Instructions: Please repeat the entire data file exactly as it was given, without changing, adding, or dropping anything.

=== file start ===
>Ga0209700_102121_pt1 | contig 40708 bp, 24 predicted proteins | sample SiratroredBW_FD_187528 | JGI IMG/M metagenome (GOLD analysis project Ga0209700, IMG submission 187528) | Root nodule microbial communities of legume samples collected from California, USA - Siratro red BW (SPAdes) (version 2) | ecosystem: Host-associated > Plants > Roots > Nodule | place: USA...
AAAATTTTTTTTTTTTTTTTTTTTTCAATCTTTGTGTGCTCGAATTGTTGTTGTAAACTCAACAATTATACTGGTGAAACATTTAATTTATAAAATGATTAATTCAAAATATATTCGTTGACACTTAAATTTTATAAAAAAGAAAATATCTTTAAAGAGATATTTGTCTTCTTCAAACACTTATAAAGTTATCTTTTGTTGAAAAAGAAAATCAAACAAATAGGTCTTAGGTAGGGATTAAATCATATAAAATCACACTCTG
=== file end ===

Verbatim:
>Ga0209700_102121_pt1 | contig 40708 bp, 24 predicted proteins | sample SiratroredBW_FD_187528 | JGI IMG/M metagenome (GOLD analysis project Ga0209700, IMG submission 187528) | Root nodule microbial communities of legume samples collected from California, USA - Siratro red BW (SPAdes) (version 2) | ecosystem: Host-associated > Plants > Roots > Nodule | place: USA...
AAAATTTTTTTTTTTTTTTTTTTTTCAATCTTTGTGTGCTCGAATTGTTGTTGTAAACTCAACAATTATACTGGTGAAACATTTAATTTATAAAATGATTAATTCAAAATATATTCGTTGACACTTAAATTTTATAAAAAAGAAAATATCTTTAAAGAGATATTTGTCTTCTTCAAACACTTATAAAGTTATCTTTTGTTGAAAAAGAAAATCAAACAAATAGGTCTTAGGTAGGGATTAAATCATATAAAATCACACTCTG